Everybody knows we live in a golden age of television. A combination of factors – mostly due to American cable television’s ability to create long-form drama without worrying about mainstream appeal – has resulted in a wave of the best television the world has ever seen. If you like Game of Thrones, Mad Men, Breaking Bad, The Walking Dead and Girls that is. Those are the shows that get talked about on the internet, and they get talked about incessantly.
Today isn’t a golden age because television is universally excellent. If you think a bunch of celebrity-hosted talent shows are elevating the art form, that’s an exciting and interesting opinion you can hold as far away from me as possible. In many ways today is a golden age because a lot of cultural critics are talking about television, and they’re hardly going to tell you that television today is rubbish. Not if they want to keep their jobs anyway.
Television is full of golden ages. The early to mid 90s had both Seinfeld and The Simpsons at the heights of their power, and they were shows that huge numbers of people actually watched. The real peak of US cable television’s quality may very well have been a decade ago, when The Wire and Deadwood (and even the tail end of The Sopranos) were setting the bar at a hight that most current shows can’t hope to match.
The one way that today is undeniably a golden age is in the depth of the shows available – and yet oddly, hardly anyone seems to be arguing that case. If the greatest shows today maybe aren’t the best shows ever, at least the shows right behind them are almost as good – and these days there’s so many more of them. The early 90s had two great sitcoms and a lot of average ones; the early 00s had a handful of amazing shows and then nothing. Today if you’re willing to look there are brilliant shows all around.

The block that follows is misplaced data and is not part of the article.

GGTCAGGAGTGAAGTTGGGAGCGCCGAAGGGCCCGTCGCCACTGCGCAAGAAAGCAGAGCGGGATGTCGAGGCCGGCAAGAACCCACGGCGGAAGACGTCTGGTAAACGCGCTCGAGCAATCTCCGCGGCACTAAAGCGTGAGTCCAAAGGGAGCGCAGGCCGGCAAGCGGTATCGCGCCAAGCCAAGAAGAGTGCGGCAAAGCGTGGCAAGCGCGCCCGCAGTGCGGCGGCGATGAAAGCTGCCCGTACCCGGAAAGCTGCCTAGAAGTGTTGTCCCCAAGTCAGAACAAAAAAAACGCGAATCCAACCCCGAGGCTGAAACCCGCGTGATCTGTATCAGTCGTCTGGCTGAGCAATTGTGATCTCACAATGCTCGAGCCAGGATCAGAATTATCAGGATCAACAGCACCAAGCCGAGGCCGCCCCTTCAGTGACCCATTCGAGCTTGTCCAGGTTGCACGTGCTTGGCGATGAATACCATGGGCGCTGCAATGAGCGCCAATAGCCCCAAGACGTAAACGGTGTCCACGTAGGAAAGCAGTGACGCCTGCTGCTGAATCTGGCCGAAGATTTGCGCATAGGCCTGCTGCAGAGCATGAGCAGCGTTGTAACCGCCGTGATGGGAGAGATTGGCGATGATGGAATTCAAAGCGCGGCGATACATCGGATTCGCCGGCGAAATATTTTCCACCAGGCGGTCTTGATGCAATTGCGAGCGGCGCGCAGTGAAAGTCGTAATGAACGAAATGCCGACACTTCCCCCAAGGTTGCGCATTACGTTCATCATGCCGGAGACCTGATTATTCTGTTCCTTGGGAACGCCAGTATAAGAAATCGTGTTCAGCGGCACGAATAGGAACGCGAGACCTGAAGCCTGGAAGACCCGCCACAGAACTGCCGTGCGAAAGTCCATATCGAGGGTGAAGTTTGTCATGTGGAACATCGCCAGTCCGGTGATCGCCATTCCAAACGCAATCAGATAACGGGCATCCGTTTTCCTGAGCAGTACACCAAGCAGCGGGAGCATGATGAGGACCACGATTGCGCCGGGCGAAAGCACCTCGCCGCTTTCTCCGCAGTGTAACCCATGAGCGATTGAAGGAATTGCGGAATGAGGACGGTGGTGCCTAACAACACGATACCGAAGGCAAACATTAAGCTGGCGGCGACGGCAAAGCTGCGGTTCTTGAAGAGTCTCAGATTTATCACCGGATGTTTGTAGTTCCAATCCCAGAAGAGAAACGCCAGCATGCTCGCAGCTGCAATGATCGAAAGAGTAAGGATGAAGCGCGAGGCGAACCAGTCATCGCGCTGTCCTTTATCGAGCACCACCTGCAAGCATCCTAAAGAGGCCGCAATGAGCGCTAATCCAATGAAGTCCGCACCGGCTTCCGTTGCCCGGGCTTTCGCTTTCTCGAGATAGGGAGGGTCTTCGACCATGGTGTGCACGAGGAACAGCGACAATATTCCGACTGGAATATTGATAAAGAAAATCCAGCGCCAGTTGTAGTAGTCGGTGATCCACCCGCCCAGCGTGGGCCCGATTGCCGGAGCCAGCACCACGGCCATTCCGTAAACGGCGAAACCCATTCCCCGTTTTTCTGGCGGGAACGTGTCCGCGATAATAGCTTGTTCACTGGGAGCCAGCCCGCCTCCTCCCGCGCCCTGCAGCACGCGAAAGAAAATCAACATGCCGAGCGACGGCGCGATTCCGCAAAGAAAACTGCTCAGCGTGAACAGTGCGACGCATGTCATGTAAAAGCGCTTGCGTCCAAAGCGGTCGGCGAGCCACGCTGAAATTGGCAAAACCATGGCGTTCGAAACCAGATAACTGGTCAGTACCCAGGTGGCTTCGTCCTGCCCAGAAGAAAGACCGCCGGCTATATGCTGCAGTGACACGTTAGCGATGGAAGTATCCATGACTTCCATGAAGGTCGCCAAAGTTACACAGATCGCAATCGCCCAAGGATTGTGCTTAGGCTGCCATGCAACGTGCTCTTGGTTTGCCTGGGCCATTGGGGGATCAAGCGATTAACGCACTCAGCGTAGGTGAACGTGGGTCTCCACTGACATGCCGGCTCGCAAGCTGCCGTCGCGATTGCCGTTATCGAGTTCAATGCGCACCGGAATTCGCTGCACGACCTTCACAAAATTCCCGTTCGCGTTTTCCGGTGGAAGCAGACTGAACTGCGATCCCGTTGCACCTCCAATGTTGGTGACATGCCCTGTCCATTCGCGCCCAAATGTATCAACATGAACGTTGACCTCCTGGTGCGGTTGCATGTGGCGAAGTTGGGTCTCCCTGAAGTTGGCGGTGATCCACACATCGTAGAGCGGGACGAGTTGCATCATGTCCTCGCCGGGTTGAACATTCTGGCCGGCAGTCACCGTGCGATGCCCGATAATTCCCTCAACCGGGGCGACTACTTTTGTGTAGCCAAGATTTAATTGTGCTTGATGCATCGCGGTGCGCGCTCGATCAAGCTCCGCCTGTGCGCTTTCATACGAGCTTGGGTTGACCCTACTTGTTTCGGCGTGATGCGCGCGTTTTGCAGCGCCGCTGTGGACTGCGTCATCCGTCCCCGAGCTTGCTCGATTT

But who can be bothered to look? Instead we get a constant microscopic focus on the same few shows. Endless conspiracy theories about Mad Men? Why not? A story about celebrities’ reactions to a twist on Game of Thrones? Sure! People want recaps of their favourite shows, so that’s what we get. Examining a new series? Who has time when there’s a post on the makeup secrets of The Walking Dead to read?
As far as overlooked classics go, I think Roman-era slave drama Spartacus (which finished up a few months ago) was a great show. Not only that, it covered a lot of the same ground Game of Thrones does and does it better. Exposing the horrors of a pre-Enlightenment civilisation? Done. Shock twists? Done. Epic battles? Done. Sexposition? Spartacus invented it. Great costuming? Okay, that’s a no because it’s all togas and loincloths. But insane amounts of blood and gore? If you thought a man getting his genitals cut off was shocking, Spartacus did it in its first series then started cutting off everything else including the front half of someone’s face. And half the cast was Australian or New Zealander – the ANZAC spirit doesn’t stop just because the guys are shirtless and oiled up, right?
Comparing Spartacus to Game of Thrones is obviously not the only comparison to be made here. It’s just an obvious one, because in many ways they’re very similar shows. And clearly there’s an almost-but-not-quite as strong case to be made for Game of Thrones as the better and more deserving show. But if anyone out there is doing more than the occasional ‘**** is the best show you’re not watching’ article – yes, just like this one here – to steer audiences towards lesser known series, they’re drowned out in a flood of articles covering the series that everyone already knows they like.
In the kind of divide that the internet was supposed to erase but has only made stronger, it’s the show with the pre-existing advantages (high profile network, name actors, pre-existing fan base) that increasingly that gets all the coverage. Fans who want recaps are taken care of; those audience members interested in something more – even if it’s basically more of the same – are left in the dark.
Put another way: at the time of writing, website Grantland has one, unrelated hit for Spartacus; Mad Men gets 146, Game of Thrones has 105. Over at Vulture, we have 49 hits for Spartacus (mostly news related), while Game of Thrones gets 535. Vulture’s example of how to use search quotes? “Mad Men recap”.
Anthony Morris is a Killings columnist and has been reviewing films for almost 20 years for a variety of publications, many of which have closed down through no fault of his own. Though his insistence on reviewing every single Adam Sandler movie may have played a part.